Essentialist thought can also lead to generalizations which ignore differences in culture or history. For example, it might be claimed that all women see a wider range of colors than men. While there are studies that support this in western culture, this in no way guarantees that the same difference will hold true in other cultures. Or that it’s guaranteed to remain the same over time. From a sociological or anthropological standpoint, we can see that the use of our senses vary from one culture to another. Plus, the use of our senses has changed over time as well. These cultural and temporal factors introduce “x factors”, variables that have not been accounted for in the generalized statement.
Even when we make our claims more specific, essentialist thought still tends to overgeneralize these more refined categories. So, for instance, we might make a claim about Irish Catholics living in Brooklyn. This is less imprecise than talking about all people in Brooklyn or all Irish Catholics. At the same time, there’s going to be a huge amount of variety within this population. There’s no way that such a general statement will apply equally to the entire group. Plus, even if we were able to find a statement that applies to all Irish Catholic people in Brooklyn right now, the only constant in the universe is change. In five or ten years, this statement will no longer apply effectively to the whole group. Cultural and economic conditions change, and thus the qualities of the group change as well. This undercuts the invisible assumption of essentialism, which is that there are fixed and unchanging qualities which define a given group.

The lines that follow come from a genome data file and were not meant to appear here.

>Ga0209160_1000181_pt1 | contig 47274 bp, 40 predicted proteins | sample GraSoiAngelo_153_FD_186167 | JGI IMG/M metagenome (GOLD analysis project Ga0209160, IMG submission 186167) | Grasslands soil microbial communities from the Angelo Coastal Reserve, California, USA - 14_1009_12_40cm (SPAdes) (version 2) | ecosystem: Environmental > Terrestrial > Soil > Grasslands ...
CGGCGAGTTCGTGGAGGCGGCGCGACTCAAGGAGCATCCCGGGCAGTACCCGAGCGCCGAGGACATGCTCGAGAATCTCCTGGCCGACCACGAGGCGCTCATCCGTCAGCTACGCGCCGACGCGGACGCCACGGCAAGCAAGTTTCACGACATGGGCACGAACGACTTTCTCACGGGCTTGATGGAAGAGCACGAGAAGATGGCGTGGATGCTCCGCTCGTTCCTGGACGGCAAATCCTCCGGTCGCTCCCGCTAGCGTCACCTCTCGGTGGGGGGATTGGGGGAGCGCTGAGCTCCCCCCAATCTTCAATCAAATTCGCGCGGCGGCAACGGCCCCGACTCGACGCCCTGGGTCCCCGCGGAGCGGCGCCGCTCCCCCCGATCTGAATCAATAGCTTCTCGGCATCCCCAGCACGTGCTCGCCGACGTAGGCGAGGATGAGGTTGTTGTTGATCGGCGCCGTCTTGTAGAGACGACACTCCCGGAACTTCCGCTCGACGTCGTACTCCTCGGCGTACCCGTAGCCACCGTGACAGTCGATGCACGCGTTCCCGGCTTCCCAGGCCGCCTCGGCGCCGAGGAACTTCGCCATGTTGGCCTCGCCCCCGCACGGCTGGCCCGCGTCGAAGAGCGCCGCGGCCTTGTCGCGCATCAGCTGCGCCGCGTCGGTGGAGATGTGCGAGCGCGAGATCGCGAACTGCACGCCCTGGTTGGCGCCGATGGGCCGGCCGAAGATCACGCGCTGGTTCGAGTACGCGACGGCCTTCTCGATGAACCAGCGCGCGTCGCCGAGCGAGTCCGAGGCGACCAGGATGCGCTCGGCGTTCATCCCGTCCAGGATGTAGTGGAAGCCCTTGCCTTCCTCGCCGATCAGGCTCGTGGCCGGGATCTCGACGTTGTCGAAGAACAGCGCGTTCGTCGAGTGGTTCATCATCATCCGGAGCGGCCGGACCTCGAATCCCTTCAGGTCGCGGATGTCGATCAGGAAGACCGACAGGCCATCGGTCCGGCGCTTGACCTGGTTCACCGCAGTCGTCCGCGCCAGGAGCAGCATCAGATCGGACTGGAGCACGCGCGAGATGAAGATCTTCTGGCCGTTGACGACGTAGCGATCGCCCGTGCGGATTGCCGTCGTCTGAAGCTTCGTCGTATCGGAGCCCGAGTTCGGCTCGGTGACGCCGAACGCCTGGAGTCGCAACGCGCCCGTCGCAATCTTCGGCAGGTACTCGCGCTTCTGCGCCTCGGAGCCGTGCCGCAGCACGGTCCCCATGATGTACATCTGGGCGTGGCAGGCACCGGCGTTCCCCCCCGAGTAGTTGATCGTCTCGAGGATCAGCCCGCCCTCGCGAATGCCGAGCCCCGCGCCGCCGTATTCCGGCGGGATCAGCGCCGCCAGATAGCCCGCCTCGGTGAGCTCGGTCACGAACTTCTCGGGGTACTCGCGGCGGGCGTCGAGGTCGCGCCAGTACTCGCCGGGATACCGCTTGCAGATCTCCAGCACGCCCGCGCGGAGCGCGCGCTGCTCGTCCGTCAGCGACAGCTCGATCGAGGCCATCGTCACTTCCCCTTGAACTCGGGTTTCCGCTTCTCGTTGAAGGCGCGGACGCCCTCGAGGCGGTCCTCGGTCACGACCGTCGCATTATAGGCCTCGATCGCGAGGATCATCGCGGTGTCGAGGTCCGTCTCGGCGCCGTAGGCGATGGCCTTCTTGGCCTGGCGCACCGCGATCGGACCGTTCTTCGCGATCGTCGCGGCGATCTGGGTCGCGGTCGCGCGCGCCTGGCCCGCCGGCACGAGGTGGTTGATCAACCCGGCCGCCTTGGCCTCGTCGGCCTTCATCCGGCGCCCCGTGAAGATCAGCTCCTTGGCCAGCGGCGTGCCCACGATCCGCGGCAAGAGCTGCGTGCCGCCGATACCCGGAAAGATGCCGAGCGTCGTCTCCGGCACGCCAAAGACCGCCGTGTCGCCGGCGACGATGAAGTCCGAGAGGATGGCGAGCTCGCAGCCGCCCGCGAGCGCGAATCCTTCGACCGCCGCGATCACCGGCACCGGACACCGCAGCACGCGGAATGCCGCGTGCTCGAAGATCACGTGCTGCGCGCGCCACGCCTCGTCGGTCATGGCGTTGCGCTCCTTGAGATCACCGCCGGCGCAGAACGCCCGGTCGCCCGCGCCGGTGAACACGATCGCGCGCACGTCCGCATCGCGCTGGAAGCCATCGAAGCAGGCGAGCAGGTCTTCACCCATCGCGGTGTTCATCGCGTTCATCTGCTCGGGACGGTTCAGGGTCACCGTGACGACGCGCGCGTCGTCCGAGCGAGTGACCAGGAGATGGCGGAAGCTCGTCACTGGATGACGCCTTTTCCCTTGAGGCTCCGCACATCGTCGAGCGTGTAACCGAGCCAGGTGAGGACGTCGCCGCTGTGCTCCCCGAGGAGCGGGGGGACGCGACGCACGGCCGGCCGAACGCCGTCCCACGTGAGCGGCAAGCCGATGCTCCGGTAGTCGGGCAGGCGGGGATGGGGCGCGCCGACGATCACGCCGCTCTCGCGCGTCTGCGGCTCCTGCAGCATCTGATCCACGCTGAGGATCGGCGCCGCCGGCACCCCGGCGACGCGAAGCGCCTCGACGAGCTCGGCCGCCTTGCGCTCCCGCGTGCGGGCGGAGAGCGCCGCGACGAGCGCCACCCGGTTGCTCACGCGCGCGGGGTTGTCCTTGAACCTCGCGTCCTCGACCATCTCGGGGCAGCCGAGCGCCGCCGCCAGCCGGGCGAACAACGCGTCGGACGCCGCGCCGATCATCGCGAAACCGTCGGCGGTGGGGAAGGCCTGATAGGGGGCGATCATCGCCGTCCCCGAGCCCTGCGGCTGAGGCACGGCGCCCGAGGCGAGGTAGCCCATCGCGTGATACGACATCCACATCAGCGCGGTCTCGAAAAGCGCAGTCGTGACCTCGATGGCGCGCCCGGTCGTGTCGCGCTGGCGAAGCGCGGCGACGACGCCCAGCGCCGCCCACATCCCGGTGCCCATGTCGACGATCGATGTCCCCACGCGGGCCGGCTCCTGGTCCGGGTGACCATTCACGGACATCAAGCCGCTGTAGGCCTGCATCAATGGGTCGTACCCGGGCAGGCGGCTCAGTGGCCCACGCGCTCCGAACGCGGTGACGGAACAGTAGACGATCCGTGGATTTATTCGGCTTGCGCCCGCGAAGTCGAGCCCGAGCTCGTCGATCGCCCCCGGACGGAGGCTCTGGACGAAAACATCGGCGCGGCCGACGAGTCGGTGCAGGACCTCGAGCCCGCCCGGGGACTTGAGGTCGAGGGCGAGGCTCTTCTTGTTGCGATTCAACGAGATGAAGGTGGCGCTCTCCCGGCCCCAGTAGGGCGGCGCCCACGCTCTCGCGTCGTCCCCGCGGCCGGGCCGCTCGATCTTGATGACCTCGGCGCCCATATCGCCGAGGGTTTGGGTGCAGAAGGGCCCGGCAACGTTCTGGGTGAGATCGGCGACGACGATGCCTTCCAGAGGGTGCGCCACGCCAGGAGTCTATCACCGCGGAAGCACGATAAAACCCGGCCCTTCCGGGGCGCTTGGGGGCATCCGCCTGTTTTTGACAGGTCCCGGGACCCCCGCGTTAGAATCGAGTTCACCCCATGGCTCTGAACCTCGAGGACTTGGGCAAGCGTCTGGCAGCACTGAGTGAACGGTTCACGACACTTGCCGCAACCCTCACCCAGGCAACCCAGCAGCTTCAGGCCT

Examples of Essentialism
Since essentialism is a form of thinking that influences so many aspects of our perception, we can find examples that seem, on the surface, to be unrelated with one another. However, just by exploring these examples in detail, we can come to a greater understanding of what essentialist thought actually is and how it extends throughout our understanding.
First, consider the fact that nearly half of the adopted children in the United States seek out their birth parents at some point. How does this point to essentialist thought? Well, in terms of biological essentialism, we will tend to think that the biological characteristics of our parents have such a profound influence upon our lives that an adopted child would be incomplete without seeking out their biological parents. This will give them some sense of the biological category that they originated from. Essentialist thought suggests that the biological characteristics of the “family” category have a deterministic influence on the nature of the child.